Fewer people are buying life insurance in the nation at large, a trend that has been deepening over the last several decades.
That trend doesn't apply to those in military service -- the vast majority of service members have life insurance coverage under the Servicemembers' Group Life Insurance program, which provides a maximum $400,000 worth of coverage for $29 a month, regardless of rank, age or health.
But when service members leave the military, "they end up unfortunately being a lot like the rest of America, which is drastically underinsured," said Shawn Loftus, chief actuary and senior vice president at USAA Life. A recent USAA survey of its members revealed that a third of them lacked any kind of life insurance.
"If the unthinkable happens, families can potentially lose their home, kids may not be able to go to college. Really, really drastic things can happen," Loftus said. "That's why we're passionate about this."
Unless service members choose to decline SGLI, it continues until they leave the military. They can convert that coverage to a permanent plan with a private insurer, or convert to the Veterans’ Group Life Insurance program, within a set time period. They can also supplement their insurance coverage while in the military, with policies offered by a variety of organizations and companies. When troops leave the military, it’s best to research their options and lock in a life insurance policy before the VGLI window ends – the optimal time is before leaving the military.
Of those who do buy insurance, more are doing so online, a trend that American Armed Forces Mutual Aid Association is seeing, said Mike Meese, a retired brigadier general who is chief operating officer and secretary of AAFMAA.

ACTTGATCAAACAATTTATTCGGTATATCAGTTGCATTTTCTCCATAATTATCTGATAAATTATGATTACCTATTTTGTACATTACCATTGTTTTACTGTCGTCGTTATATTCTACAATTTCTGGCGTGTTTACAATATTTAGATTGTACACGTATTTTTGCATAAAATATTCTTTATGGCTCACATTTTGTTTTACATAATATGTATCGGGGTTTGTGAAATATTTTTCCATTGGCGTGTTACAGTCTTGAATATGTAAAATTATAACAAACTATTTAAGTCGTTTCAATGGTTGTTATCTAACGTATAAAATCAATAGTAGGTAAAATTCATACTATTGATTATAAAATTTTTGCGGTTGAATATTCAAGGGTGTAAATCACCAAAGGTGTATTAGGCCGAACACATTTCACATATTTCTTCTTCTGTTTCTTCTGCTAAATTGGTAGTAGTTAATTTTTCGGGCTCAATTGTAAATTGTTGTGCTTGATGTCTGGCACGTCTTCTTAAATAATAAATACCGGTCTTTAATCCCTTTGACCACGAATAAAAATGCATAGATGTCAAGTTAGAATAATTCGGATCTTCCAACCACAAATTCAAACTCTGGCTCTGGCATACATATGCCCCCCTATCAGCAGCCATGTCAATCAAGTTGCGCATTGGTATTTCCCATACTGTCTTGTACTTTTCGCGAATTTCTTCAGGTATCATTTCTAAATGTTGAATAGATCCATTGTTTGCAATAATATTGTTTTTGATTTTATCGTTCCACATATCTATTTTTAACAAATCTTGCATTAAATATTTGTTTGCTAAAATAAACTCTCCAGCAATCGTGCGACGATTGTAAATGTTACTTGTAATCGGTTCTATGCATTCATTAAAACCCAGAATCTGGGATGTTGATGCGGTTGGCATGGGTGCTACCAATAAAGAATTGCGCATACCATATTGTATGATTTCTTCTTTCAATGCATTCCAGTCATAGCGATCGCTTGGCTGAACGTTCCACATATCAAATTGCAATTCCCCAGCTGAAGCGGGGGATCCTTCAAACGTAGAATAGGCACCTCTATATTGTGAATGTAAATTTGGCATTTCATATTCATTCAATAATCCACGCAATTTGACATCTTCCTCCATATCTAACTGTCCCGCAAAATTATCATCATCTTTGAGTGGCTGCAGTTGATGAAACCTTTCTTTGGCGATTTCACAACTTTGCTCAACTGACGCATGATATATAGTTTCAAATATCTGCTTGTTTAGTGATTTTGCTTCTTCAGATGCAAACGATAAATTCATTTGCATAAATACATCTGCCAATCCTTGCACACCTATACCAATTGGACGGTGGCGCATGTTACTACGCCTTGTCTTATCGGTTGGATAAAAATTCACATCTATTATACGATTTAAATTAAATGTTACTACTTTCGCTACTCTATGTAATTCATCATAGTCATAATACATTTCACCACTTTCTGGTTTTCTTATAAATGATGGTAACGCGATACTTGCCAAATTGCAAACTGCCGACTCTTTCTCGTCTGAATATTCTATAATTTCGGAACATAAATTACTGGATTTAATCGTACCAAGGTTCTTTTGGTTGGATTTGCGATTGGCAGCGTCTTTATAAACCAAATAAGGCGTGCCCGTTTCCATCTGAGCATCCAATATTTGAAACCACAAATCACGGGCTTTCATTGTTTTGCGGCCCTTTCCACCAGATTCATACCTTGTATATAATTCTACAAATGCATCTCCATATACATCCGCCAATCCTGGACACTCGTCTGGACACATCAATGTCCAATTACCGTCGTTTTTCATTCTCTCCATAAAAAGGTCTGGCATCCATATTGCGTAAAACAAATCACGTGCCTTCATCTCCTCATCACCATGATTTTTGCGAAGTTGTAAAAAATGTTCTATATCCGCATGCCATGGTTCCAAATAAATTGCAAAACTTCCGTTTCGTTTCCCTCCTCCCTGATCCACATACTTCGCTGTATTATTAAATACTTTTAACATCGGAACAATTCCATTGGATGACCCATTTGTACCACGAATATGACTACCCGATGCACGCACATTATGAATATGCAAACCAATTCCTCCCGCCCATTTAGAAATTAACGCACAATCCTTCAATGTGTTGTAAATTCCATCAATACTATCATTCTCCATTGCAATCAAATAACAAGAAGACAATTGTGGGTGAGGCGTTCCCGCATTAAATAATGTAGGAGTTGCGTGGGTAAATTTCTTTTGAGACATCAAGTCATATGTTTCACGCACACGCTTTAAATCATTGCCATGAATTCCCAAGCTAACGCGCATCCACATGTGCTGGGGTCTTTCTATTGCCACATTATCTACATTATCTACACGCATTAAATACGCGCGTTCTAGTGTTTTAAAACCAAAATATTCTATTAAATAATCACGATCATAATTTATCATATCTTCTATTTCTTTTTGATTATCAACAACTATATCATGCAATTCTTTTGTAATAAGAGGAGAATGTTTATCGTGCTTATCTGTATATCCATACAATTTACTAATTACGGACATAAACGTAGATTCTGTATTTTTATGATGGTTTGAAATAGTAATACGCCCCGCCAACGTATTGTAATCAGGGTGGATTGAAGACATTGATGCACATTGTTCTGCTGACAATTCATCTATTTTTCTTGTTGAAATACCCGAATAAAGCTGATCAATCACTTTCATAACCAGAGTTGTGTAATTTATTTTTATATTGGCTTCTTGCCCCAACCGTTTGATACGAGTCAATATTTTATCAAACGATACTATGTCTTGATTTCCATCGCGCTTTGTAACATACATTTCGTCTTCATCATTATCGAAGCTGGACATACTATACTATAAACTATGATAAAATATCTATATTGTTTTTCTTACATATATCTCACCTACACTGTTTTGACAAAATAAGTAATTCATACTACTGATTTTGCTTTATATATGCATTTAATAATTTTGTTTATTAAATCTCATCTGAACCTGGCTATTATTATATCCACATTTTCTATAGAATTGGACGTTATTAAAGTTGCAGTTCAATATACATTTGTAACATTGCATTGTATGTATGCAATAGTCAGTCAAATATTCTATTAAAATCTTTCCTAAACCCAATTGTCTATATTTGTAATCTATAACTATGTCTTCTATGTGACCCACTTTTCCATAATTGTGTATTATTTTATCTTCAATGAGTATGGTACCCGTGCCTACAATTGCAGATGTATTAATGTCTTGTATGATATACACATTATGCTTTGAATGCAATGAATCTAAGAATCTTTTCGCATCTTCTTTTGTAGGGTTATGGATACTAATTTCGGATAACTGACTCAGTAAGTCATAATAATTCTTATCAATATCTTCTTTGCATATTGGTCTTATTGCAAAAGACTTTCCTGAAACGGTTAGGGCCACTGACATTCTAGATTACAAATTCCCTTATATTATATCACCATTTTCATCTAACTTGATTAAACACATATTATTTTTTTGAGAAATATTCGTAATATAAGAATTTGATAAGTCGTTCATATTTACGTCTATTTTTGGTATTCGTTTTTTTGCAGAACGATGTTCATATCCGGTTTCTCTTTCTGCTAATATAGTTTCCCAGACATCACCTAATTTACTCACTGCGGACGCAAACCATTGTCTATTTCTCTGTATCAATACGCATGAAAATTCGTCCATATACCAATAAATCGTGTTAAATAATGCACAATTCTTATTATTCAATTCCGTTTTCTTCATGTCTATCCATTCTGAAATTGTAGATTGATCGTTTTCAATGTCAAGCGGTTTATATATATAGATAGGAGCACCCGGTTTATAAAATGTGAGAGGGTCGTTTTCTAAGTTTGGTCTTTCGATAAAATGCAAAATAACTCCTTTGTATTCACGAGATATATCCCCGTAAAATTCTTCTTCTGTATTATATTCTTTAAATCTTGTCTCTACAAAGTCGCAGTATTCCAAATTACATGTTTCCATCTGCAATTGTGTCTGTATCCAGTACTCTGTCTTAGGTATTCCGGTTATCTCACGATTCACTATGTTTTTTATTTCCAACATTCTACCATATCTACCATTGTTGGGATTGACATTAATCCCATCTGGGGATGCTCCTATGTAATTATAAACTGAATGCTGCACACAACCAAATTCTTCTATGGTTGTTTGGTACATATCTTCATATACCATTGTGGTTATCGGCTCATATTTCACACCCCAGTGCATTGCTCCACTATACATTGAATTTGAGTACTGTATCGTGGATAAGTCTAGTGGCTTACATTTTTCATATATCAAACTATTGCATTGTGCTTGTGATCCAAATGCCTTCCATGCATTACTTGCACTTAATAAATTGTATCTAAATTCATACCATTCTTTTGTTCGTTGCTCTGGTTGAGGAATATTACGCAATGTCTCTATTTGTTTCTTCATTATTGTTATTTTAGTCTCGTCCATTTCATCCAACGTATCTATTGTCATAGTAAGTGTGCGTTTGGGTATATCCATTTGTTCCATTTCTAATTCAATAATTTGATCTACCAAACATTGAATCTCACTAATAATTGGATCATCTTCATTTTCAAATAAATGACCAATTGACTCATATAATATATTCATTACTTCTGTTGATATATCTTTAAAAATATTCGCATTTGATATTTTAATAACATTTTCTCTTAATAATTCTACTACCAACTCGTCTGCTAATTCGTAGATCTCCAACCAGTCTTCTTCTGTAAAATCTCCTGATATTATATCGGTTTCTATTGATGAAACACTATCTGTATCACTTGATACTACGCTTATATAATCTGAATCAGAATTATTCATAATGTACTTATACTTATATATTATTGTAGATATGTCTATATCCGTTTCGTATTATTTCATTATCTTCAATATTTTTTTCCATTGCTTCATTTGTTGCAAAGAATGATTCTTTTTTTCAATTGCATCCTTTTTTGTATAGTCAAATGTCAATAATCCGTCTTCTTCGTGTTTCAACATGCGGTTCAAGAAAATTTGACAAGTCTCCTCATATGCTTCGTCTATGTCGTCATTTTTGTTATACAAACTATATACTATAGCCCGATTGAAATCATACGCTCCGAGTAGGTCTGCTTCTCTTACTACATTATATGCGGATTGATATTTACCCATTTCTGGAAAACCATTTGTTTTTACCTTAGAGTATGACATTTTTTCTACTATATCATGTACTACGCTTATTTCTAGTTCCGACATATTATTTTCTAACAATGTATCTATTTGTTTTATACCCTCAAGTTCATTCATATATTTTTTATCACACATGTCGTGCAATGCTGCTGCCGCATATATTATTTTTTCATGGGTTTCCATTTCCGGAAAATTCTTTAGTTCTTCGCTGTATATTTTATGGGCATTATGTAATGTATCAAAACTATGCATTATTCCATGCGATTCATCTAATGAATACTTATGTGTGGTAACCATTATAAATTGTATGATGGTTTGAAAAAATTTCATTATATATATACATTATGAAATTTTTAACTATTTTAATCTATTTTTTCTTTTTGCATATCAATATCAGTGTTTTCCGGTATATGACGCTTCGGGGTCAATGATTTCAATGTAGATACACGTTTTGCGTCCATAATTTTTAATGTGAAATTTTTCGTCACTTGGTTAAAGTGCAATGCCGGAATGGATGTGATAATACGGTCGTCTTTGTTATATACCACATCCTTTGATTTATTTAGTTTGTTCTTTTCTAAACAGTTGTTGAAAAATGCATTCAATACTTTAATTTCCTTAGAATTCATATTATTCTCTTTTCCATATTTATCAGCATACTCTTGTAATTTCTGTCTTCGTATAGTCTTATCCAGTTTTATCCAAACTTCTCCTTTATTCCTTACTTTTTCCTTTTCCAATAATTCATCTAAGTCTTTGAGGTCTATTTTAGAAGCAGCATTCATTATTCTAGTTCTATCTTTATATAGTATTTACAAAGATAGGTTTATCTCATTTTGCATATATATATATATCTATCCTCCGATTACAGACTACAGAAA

"This can be good, because they're doing comparison shopping," he said. Meese advises making sure the company you're dealing with has a strong reputation and ratings (through agencies such as A.M. Bestand Fitch Ratings); making sure the price as well as terms of coverage are consistent with what you need; and making sure the policy has no restrictions for eligibility like an aviation clause or war clause.
Check out our chart, which has examples of term policies offered by 12 companies/organizations, compared with the SGLI/VGLI rates:
In the U.S. at large, about 30 percent of households have no life insurance, compared with about 11 percent in the 1980s, said Bruce Engelhardt, a retired Navy rear admiral who is president of Navy Mutual, a nonprofit organization that sells life insurance and provides financial education to the military community. The life insurance industry is selling 40 percent fewer policies than they were in the '80s, he said.
"I wish I could say it’s because they don’t need life insurance, but they probably do," Engelhardt said. "We don’t know all the whys, we just know that people aren’t buying insurance. ...
"The biggest challenge is to get people’s hearts back into it. This is about love. We care about what happens to the people we love in case something bad happens to us. People don’t like to think about that."
Much of the issue is tied to emotions surrounding the decision, experts said, but people also balk at perceived high costs that don't match reality.
"Our members find that once they get over that emotional hump, that’s the hard part. The hard part was emotionally getting over the idea, of facing the fact your life could end prematurely and your family would be in need because of it," Loftus said.
"When they finally get a quote and figure out they can get [coverage], they feel a great sense of emotional relief, accomplishment and satisfaction."
Karen Jowers covers military families, quality of life and consumer issues for the Military Times. She can be reached at email@example.com.